September 2008 Issue
Wild About Warhol
A multifaceted arts center is the ideal spot for showcasing the iconic artist's many mediums.
What makes an art exhibit exceptional?
Some argue that it comes down to the artists’ work: That it doesn’t matter if the pieces are displayed on gallery walls or garbage-can lids –– a true artist’s talents outshine their surroundings.
Still, others argue that it’s all about the space in which those works are shown: That just as the old adage regarding real estate says, the most important factors for a successful art exhibit are location, location, location.
Fortunately, art lovers are able to have it both ways with “Other Voices, Other Rooms,” a multimedia exhibit of Andy Warhol’s work, on view at Wexner Center for the Arts in Columbus, Sept. 13 through Feb. 8. The show, which offers a unique look at more than 700 pieces from one of the 20th-century’s most famous artists came down to an ideal pairing of work and space.
The Wexner Center, located on The Ohio State University campus –– and, arguably, the hub of the Columbus art scene –– is a true interdisciplinary facility. The museum and arts-focused research laboratory features everything from performance-art presentations and nationally known musical acts, to an impressive film series program.
Pop-art icon Warhol’s interests were just as diverse. When he wasn’t hobnobbing with celebrities such as Truman Capote and Liza Minnelli, he produced countless photographs, films and paintings (including his most famous ones of Campbell’s soup cans); designed album covers for rock bands like The Velvet Underground; founded Interview magazine; and ultimately created his own studio, the Factory, that was a breeding ground for innovation and a hangout for his eclectic group of friends.
So, then, to bring the Wexner Center and Andy Warhol together –– his paintings, recordings and installations are spread out across the Wexner’s four galleries, taking advantage of the center’s ability to provide multiple experiences under one roof –– is essentially the perfect union.
“We feature visual arts and performing arts, as well as all kinds of hybrid art forms,” says Sherri Geldin, the director of the Wexner Center. “Certainly, Warhol’s practice was nothing if not multidisciplinary. It’s hard to think of an artistic medium that he didn’t participate in in a very active way.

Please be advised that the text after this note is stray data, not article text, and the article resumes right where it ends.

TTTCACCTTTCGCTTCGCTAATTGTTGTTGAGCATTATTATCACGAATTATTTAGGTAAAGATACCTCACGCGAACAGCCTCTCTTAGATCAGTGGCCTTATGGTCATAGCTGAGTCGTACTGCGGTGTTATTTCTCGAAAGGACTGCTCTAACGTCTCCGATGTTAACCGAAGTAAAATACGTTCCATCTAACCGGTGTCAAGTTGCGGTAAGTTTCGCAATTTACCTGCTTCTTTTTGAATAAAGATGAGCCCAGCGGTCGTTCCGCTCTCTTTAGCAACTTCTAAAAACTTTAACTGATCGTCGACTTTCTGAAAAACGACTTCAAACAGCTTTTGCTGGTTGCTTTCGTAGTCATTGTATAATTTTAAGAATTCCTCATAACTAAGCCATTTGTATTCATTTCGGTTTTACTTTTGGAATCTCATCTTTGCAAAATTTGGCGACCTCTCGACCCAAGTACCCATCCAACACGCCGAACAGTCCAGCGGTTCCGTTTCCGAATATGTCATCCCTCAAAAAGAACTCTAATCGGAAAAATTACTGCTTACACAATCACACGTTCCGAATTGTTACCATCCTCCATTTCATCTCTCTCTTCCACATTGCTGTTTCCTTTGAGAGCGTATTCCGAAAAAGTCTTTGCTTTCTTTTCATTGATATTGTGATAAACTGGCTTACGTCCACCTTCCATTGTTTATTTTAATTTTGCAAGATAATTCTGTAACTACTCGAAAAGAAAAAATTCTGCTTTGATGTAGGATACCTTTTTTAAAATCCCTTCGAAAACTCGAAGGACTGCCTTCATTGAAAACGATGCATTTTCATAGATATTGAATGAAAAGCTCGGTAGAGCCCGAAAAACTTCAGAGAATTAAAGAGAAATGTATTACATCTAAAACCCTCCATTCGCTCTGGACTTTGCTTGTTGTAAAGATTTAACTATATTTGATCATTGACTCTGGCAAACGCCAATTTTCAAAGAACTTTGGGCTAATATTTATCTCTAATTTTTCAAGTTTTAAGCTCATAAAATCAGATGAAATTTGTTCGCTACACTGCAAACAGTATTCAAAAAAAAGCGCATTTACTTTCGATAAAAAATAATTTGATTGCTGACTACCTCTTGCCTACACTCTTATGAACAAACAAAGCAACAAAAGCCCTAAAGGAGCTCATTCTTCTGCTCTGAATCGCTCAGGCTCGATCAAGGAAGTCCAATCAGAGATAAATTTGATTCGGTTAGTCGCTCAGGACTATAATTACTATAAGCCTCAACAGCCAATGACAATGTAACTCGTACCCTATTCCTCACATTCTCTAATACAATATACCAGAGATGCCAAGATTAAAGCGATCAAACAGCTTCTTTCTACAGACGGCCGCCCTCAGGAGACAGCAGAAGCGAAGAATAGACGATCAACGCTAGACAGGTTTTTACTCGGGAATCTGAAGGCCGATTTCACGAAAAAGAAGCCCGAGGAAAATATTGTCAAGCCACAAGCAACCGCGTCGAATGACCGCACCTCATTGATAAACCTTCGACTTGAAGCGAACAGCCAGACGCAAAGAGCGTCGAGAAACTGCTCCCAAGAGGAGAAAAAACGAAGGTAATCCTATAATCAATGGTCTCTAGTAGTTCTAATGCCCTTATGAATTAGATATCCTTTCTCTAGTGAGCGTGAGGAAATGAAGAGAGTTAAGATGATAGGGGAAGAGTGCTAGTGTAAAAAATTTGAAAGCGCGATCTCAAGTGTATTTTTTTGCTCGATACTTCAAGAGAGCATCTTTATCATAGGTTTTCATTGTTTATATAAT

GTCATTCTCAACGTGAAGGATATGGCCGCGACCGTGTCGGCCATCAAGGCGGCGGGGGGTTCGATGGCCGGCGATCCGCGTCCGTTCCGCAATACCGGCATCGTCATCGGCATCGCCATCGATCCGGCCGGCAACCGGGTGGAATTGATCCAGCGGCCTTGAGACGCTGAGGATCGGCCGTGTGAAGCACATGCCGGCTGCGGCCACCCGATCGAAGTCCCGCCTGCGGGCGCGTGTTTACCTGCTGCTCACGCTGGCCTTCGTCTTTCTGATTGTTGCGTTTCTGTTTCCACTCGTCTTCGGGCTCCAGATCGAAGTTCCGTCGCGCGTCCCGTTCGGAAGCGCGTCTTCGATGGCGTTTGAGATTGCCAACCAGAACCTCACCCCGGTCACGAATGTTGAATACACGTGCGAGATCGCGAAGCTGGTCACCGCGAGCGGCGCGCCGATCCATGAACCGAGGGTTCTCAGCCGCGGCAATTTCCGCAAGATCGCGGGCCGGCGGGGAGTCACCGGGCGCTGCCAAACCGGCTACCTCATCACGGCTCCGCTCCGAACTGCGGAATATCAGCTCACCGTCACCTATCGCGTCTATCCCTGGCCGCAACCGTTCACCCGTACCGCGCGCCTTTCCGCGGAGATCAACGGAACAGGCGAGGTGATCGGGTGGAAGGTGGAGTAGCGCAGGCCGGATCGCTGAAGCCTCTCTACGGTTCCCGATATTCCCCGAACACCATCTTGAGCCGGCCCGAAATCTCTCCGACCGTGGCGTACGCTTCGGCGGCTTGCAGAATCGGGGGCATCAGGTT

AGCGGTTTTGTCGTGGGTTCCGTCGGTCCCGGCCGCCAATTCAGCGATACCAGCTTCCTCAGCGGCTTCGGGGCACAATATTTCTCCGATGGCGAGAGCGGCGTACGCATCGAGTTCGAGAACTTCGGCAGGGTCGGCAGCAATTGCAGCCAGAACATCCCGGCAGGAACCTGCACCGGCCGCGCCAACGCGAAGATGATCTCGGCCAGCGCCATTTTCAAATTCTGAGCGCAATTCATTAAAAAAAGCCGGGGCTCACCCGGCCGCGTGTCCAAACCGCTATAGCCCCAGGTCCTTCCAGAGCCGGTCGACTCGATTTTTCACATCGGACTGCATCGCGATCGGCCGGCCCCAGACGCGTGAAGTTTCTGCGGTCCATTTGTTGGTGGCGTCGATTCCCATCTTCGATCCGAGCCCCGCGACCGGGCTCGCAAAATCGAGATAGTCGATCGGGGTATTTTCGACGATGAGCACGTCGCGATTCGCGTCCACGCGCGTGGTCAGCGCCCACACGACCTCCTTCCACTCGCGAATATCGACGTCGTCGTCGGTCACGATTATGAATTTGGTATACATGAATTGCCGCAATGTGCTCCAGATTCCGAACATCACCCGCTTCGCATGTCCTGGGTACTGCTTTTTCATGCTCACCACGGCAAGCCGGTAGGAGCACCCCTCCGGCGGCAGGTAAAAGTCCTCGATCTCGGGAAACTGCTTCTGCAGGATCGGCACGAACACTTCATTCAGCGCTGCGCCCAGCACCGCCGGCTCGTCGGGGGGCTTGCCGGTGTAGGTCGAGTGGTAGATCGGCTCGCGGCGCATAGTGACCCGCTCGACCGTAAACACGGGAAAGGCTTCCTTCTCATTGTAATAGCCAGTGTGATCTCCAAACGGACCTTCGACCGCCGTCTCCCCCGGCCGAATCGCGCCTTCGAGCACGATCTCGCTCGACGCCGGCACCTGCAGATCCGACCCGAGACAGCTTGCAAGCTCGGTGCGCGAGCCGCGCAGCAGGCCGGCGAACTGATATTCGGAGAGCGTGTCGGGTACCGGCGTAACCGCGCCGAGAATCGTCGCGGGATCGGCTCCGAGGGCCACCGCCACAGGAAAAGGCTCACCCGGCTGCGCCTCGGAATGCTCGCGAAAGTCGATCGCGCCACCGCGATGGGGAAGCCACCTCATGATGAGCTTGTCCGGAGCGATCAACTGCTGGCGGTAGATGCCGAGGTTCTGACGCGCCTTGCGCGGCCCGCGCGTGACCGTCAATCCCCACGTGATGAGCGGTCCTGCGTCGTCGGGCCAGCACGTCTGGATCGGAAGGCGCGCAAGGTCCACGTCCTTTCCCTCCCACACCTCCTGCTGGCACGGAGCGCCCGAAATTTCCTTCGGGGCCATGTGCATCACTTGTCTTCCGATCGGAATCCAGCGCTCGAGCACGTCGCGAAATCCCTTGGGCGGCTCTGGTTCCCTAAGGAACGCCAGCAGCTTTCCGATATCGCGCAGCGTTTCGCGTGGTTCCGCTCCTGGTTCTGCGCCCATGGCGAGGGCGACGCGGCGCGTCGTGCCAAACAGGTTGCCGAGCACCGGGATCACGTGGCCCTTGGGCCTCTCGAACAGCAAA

“That in and of itself makes the Wexner Center highly appropriate to represent the kind of multifaceted aspect of Warhol’s work.”
So appropriate, in fact, that this will be the exhibit’s only U.S. show, placing Columbus on a prestigious list that includes only Stockholm, Amsterdam and London.
Warhol, famous for his paintings and prints that exemplified consumer culture and an obsession with celebrity, came to the height of his fame in the 1960s. It was a time when the classic, abstract expressionism of the 1950s was moving toward pop art, and artists such as Robert Rauschenberg, Roy Lichtenstein and Jasper Johns began to look at contemporary culture for inspiration.
It was also a moment when the connection between high art and low art was blurring, and (like many aspects of life in the 1960s) the conventional way of doing things was tossed aside. Consequently, experimentation was not only respected but expected, and Warhol became the ultimate experimenter.
“There’s no question that in the early 1960s, he was seen as a pioneer in terms of his treatment of certain subjects –– whether it was celebrity portraits or mass-produced consumer goods, or even just the kinds of drawings he did for commercial advertisements,” Geldin says.
However, it is his cinematic work, his love of dabbling in other art forms that is at the heart of this exhibit.
“He had a very individual and original approach that was in part inspired by, or at least infused with, his interest in film and video,” she says. “And that’s one of the aspects of this exhibition that makes it very different from other shows about Warhol that have been done over the years: [It] looks at the way that Warhol’s interest in film, in a sense, permeated the work that he did in painting and photography and printmaking.”
These influences include Warhol’s use of repetition and motion –– aspects of film that he then used in his other pieces, such as 1963’s “Double Elvis”.
Two sections of the show, “Filmscape” and “TV-Scape,” are dedicated to his cinematic work. The former, which fills two galleries, features 19 films on large, plasma screens; the latter displays 42 television episodes created by Warhol in the late ’70s and ’80s. The third section, titled “Cosmos,” features Warhol’s two-dimensional work and runs throughout all four galleries, acting as the thread that ties it all together.
“Of the 700 pieces in the show, each one has a very precise place selected for it in relation to the other works, and most importantly in relation to the films,” says Geldin.
Notable pieces at the exhibit include Warhol’s “100 Campbell’s Soup Cans”; the “Electric Chairs” series; album art including the Rolling Stones’ “Sticky Fingers” cover; and his famous sculpture of Brillo boxes. In the “Filmscape” and “TV-Scape” segments, viewers are given a glimpse into the lives of the celebrities that Warhol was fascinated by, including ’60s socialite Edie Sedgwick, fashion designer Halston, and many more.
More than 50 years after he stormed onto the art scene, Andy Warhol’s artistry still inspires. Geldin still remembers the impressive turnout from when she visited the Amsterdam exhibit last winter. “It was just phenomenal to see not just the numbers of people that flocked to the exhibition, but the diversity of ages, ethnicities, cultural backgrounds,” she says.